9. Carrington, William J & Detragiache, Enrica & Vishwanath, Tara, 1996. "Migration with Endogenous Moving Costs," American Economic Review, American Economic Association, vol. 86(4), pages 909-930, September.
    10. Katz, Eliakim & Stark, Oded, 1986. "Labor Migration and Risk Aversion in Less Developed Countries," Journal of Labor Economics, University of Chicago Press, vol. 4(1), pages 134-149, January.
    11. Adama Zerbo, 2002. "Une approche non probabiliste d'analyse de la dynamique multidimensionnelle du bien-être. Pauvreté, vulnérabilité et exclusion," Documents de travail 70, Groupe d'Economie du Développement de l'Université Montesquieu Bordeaux IV.
    12. Weiss, Andrew W, 1980. "Job Queues and Layoffs in Labor Markets with Flexible Wages," Journal of Political Economy, University of Chicago Press, vol. 88(3), pages 526-538, June.
    13. Ranis, Gustav, 1988. "Analytics of development: Dualism," Handbook of Development Economics, in: Hollis Chenery & T.N. Srinivasan (ed.), Handbook of Development Economics, edition 1, volume 1, chapter 4, pages 73-92, Elsevier.
    14. Philippe Bocquier, 2004. "World Urbanization Prospects : an alternative to the UN model of projection compatible with urban transition theory," Working Papers DT/2004/08, DIAL (Développement, Institutions et Mondialisation).
    15. Lewis, W Arthur, 1979. "The Dual Economy Revisited," The Manchester School of Economic & Social Studies, University of Manchester, vol. 47(3), pages 211-229, September.
    16. Mortensen, Dale T., 1987. "Job search and labor market analysis," Handbook of Labor Economics, in: O. Ashenfelter & R. Layard (ed.), Handbook of Labor Economics, edition 1, volume 2, chapter 15, pages 849-919, Elsevier.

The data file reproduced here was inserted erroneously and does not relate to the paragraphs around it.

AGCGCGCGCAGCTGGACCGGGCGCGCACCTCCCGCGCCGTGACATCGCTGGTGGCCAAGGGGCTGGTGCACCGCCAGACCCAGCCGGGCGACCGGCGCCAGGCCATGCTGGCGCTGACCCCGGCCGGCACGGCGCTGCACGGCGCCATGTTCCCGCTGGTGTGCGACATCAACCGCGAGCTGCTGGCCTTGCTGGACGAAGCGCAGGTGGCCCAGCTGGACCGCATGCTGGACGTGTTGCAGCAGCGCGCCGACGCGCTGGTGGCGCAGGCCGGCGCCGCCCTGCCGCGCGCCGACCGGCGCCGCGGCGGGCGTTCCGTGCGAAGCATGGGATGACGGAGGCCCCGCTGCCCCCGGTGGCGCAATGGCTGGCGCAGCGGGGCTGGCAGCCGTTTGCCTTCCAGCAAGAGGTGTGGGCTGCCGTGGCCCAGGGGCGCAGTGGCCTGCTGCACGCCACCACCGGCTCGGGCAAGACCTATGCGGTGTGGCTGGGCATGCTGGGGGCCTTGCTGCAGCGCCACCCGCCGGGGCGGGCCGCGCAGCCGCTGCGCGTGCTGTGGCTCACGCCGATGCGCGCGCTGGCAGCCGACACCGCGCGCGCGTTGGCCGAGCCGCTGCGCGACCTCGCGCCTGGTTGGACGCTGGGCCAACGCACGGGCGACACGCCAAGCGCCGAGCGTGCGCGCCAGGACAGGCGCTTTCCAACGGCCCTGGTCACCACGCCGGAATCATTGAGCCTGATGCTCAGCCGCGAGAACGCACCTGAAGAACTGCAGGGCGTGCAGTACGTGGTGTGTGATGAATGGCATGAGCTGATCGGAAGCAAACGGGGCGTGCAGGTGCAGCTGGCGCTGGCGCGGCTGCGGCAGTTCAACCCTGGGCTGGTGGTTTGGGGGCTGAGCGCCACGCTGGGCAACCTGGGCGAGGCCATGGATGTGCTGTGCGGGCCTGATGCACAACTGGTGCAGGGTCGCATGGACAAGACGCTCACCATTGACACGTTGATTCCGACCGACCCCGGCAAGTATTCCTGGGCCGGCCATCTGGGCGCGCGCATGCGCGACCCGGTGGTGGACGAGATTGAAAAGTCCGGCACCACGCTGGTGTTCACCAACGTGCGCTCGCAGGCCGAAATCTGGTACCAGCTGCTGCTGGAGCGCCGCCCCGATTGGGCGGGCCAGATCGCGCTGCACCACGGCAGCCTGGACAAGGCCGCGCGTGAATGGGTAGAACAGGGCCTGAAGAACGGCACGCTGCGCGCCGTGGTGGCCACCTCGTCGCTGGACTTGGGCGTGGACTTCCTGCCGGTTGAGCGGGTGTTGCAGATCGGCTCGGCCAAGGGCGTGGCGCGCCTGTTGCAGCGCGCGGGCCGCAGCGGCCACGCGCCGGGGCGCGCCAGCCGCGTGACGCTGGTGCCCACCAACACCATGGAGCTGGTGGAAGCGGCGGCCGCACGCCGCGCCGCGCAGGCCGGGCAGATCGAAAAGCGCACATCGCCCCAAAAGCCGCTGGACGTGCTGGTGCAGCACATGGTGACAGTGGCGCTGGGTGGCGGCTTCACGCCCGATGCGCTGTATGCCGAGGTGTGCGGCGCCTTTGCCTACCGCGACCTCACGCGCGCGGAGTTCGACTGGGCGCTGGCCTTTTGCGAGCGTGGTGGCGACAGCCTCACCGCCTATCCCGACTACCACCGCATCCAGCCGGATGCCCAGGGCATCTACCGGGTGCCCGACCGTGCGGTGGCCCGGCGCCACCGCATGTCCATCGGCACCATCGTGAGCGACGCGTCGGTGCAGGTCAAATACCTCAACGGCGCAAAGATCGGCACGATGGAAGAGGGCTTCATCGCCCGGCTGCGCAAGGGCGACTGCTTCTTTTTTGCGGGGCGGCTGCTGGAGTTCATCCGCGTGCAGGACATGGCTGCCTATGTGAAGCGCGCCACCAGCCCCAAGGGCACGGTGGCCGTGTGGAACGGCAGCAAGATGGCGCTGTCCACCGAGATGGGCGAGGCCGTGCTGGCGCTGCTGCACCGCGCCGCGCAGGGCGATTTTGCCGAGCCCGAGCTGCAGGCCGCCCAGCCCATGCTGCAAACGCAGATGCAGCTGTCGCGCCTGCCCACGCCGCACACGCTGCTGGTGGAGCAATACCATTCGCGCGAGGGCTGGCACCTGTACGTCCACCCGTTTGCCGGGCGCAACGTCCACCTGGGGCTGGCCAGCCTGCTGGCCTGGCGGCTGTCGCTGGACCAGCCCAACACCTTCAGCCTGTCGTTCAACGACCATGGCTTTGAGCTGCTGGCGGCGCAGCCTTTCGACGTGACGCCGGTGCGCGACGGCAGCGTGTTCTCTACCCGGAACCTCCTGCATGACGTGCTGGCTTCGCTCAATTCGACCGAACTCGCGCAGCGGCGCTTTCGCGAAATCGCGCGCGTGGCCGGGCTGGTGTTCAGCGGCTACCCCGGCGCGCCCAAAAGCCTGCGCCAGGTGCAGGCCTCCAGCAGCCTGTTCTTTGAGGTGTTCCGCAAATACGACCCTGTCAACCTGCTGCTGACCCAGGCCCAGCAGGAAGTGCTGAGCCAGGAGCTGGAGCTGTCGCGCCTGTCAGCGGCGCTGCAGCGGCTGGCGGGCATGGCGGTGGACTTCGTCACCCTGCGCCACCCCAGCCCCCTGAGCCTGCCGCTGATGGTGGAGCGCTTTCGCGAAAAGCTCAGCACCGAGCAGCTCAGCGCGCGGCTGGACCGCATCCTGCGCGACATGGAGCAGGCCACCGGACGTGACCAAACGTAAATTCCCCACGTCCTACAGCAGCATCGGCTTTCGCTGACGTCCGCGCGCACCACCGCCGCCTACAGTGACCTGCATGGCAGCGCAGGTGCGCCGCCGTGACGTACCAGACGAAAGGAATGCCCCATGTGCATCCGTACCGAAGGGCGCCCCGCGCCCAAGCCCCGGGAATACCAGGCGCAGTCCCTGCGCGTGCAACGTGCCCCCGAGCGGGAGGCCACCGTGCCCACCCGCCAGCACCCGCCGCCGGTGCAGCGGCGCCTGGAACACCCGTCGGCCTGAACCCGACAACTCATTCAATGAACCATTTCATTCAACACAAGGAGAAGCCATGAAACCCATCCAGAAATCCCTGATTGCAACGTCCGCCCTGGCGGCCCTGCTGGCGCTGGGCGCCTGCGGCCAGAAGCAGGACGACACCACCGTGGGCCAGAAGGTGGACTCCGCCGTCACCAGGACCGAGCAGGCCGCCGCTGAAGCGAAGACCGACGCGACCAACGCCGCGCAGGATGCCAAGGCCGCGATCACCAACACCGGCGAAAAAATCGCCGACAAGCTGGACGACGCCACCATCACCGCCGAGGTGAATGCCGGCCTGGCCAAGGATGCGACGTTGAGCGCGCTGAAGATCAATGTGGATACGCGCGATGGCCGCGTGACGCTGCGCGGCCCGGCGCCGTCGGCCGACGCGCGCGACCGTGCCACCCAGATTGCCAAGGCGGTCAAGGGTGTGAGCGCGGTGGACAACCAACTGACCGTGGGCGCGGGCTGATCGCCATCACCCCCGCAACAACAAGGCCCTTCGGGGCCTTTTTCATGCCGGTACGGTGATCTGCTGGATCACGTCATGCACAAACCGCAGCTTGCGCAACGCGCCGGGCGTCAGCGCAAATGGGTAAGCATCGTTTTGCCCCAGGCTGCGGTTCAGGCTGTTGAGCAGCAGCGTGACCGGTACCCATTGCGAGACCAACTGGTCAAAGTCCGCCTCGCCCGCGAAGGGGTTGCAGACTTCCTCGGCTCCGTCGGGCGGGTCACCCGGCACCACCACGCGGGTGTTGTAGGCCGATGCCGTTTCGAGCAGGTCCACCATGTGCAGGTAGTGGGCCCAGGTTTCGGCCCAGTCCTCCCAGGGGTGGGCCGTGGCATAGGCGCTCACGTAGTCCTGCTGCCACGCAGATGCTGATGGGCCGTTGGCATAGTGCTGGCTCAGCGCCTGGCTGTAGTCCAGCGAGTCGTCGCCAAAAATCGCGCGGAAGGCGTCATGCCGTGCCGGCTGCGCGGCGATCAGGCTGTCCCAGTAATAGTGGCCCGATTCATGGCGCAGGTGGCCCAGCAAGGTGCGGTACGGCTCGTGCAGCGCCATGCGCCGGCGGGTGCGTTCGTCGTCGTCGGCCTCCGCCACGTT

17. Mortensen, Dale T, 1970. "Job Search, the Duration of Unemployment, and the Phillips Curve," American Economic Review, American Economic Association, vol. 60(5), pages 847-862, December.
    18. Jean-Pierre Lachaud, 1996. "Pauvreté,vulnérabilité et marché du travail au Burkina Faso," Série de recherche 02, Groupe d'Economie du Développement de l'Université Montesquieu Bordeaux IV.
    19. Shapiro, Carl & Stiglitz, Joseph E, 1984. "Equilibrium Unemployment as a Worker Discipline Device," American Economic Review, American Economic Association, vol. 74(3), pages 433-444, June.
    20. Michael Spence, 1973. "Job Market Signaling," The Quarterly Journal of Economics, Oxford University Press, vol. 87(3), pages 355-374.
    Full references (including those not matched with items on IDEAS)

    Citations

    Citations are extracted by the CitEc Project, subscribe to its RSS feed for this item.
    as


    Cited by:

    1. Adama Zerbo, 2006. "Marché du crédit et travail décent au Burkina Faso," Documents de travail 133, Groupe d'Economie du Développement de l'Université Montesquieu Bordeaux IV.
    2. Hanan Nazier & Racha Ramadan, 2015. "Informality and Poverty: A Causality Dilemma with Application to Egypt," Advances in Management and Applied Economics, SCIENPRESS Ltd, vol. 5(4), pages 1-4.
    3. Hassiba Gherbi & Philippe Adair, 2016. "Femmes et emploi informel dans la wilaya de Béjaia (Algérie) : un modèle probit," Post-Print hal-01683931, HAL.

    Most related items

    These are the items that most often cite the same works as this one and are cited by the same works as this one.
    1. Adama Zerbo, 2006. "Marché du crédit et travail décent au Burkina Faso," Documents de travail 133, Groupe d'Economie du Développement de l'Université Montesquieu Bordeaux IV.
    2. Andriy Zapechelnyuk & Ro'i Zultan, 2008. "Job Market Signaling and Job Search," Discussion Paper Series dp488, The Federmann Center for the Study of Rationality, the Hebrew University, Jerusalem.
    3. Stennek, Johan, 2012. "Why Unions Reduce Wage Inequality, I - A Theory of Domino Effects," Working Papers in Economics 539, University of Gothenburg, Department of Economics, revised Jun 2015.
    4. Omar Al-Ubaydli & John A. List, 2019. "How natural field experiments have enhanced our understanding of unemployment," Nature Human Behaviour, Nature, vol. 3(1), pages 33-39, January.
    5. Clemens, Michael A., 2021. "Violence, development, and migration waves: Evidence from Central American child migrant apprehensions," Journal of Urban Economics, Elsevier, vol. 124(C).
    6. Goldsmith, Arthur H. & Veum, Jonathan R. & Darity, William Jr., 2000. "Working hard for the money? Efficiency wages and worker effort," Journal of Economic Psychology, Elsevier, vol. 21(4), pages 351-385, August.
    7. Veronique Genre & Karsten Kohn & Daphne Momferatou, 2011. "Understanding inter-industry wage structures in the euro area," Applied Economics, Taylor & Francis Journals, vol. 43(11), pages 1299-1313.